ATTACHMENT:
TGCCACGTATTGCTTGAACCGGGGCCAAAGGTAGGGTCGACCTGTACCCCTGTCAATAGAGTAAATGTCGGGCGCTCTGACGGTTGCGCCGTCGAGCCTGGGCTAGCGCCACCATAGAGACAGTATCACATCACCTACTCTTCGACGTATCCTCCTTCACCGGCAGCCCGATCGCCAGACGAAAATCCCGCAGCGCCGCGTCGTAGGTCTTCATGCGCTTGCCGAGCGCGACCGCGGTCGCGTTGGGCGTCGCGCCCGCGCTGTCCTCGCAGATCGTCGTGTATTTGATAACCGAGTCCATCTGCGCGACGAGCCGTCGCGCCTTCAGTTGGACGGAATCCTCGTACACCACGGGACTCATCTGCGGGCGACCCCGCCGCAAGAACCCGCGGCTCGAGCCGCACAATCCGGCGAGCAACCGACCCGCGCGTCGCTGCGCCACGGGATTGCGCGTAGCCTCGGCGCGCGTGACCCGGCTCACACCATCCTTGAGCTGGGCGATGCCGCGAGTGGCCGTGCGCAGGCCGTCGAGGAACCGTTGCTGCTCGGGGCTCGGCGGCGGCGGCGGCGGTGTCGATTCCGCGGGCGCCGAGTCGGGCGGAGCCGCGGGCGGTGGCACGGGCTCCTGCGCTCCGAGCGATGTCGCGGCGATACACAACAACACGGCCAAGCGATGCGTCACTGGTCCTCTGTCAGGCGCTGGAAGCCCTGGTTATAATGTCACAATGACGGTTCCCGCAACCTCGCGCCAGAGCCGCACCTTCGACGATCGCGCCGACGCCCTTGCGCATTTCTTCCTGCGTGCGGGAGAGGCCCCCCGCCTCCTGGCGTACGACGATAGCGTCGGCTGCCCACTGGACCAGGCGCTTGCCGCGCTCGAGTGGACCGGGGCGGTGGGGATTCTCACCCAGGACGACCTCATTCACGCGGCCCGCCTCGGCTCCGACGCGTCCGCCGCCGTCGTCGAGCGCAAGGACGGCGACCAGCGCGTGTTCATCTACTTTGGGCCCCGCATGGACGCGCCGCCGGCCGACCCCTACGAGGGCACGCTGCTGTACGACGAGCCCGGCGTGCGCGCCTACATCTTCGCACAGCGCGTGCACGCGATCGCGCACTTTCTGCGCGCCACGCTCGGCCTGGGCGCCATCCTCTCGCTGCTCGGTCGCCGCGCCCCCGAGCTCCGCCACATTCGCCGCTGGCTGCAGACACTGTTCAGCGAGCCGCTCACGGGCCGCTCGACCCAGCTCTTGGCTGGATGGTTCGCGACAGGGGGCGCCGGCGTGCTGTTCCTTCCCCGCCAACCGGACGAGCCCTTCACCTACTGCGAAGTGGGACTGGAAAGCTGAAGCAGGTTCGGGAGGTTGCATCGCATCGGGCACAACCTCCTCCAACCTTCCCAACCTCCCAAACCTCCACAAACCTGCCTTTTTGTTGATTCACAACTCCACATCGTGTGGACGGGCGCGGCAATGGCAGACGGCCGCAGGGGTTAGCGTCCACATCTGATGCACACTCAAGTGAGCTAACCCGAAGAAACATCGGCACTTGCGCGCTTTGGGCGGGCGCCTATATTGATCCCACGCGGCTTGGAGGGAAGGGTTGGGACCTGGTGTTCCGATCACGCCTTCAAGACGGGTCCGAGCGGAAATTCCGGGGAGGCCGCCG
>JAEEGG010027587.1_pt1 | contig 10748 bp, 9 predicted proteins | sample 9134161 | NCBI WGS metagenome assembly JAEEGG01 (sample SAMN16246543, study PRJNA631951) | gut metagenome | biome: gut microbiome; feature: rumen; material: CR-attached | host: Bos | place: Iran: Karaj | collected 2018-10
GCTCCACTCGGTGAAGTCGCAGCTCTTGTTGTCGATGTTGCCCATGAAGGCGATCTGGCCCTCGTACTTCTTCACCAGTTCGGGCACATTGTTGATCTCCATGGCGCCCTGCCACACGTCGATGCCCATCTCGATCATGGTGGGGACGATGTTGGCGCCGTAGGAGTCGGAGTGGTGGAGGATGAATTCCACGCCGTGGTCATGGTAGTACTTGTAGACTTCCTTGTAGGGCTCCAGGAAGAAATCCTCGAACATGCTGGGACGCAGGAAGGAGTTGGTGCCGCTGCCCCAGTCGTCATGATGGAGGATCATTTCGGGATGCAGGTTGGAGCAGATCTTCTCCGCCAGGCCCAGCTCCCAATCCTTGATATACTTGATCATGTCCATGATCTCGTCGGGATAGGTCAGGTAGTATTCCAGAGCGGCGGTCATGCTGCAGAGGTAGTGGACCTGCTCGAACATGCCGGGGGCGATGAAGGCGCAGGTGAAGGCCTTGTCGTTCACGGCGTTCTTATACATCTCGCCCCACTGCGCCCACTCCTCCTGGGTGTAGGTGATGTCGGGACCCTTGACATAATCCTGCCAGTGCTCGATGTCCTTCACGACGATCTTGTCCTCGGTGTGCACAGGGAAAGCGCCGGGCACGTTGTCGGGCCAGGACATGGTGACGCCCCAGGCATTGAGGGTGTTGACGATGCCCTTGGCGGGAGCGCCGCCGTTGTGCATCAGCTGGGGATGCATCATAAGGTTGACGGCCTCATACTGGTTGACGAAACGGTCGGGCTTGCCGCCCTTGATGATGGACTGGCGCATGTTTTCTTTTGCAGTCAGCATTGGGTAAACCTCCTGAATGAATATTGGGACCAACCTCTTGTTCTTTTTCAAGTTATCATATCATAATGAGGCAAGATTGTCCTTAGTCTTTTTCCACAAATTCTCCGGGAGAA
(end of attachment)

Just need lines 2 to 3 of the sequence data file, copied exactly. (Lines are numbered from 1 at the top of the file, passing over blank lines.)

>JAEEGG010027587.1_pt1 | contig 10748 bp, 9 predicted proteins | sample 9134161 | NCBI WGS metagenome assembly JAEEGG01 (sample SAMN16246543, study PRJNA631951) | gut metagenome | biome: gut microbiome; feature: rumen; material: CR-attached | host: Bos | place: Iran: Karaj | collected 2018-10
GCTCCACTCGGTGAAGTCGCAGCTCTTGTTGTCGATGTTGCCCATGAAGGCGATCTGGCCCTCGTACTTCTTCACCAGTTCGGGCACATTGTTGATCTCCATGGCGCCCTGCCACACGTCGATGCCCATCTCGATCATGGTGGGGACGATGTTGGCGCCGTAGGAGTCGGAGTGGTGGAGGATGAATTCCACGCCGTGGTCATGGTAGTACTTGTAGACTTCCTTGTAGGGCTCCAGGAAGAAATCCTCGAACATGCTGGGACGCAGGAAGGAGTTGGTGCCGCTGCCCCAGTCGTCATGATGGAGGATCATTTCGGGATGCAGGTTGGAGCAGATCTTCTCCGCCAGGCCCAGCTCCCAATCCTTGATATACTTGATCATGTCCATGATCTCGTCGGGATAGGTCAGGTAGTATTCCAGAGCGGCGGTCATGCTGCAGAGGTAGTGGACCTGCTCGAACATGCCGGGGGCGATGAAGGCGCAGGTGAAGGCCTTGTCGTTCACGGCGTTCTTATACATCTCGCCCCACTGCGCCCACTCCTCCTGGGTGTAGGTGATGTCGGGACCCTTGACATAATCCTGCCAGTGCTCGATGTCCTTCACGACGATCTTGTCCTCGGTGTGCACAGGGAAAGCGCCGGGCACGTTGTCGGGCCAGGACATGGTGACGCCCCAGGCATTGAGGGTGTTGACGATGCCCTTGGCGGGAGCGCCGCCGTTGTGCATCAGCTGGGGATGCATCATAAGGTTGACGGCCTCATACTGGTTGACGAAACGGTCGGGCTTGCCGCCCTTGATGATGGACTGGCGCATGTTTTCTTTTGCAGTCAGCATTGGGTAAACCTCCTGAATGAATATTGGGACCAACCTCTTGTTCTTTTTCAAGTTATCATATCATAATGAGGCAAGATTGTCCTTAGTCTTTTTCCACAAATTCTCCGGGAGAA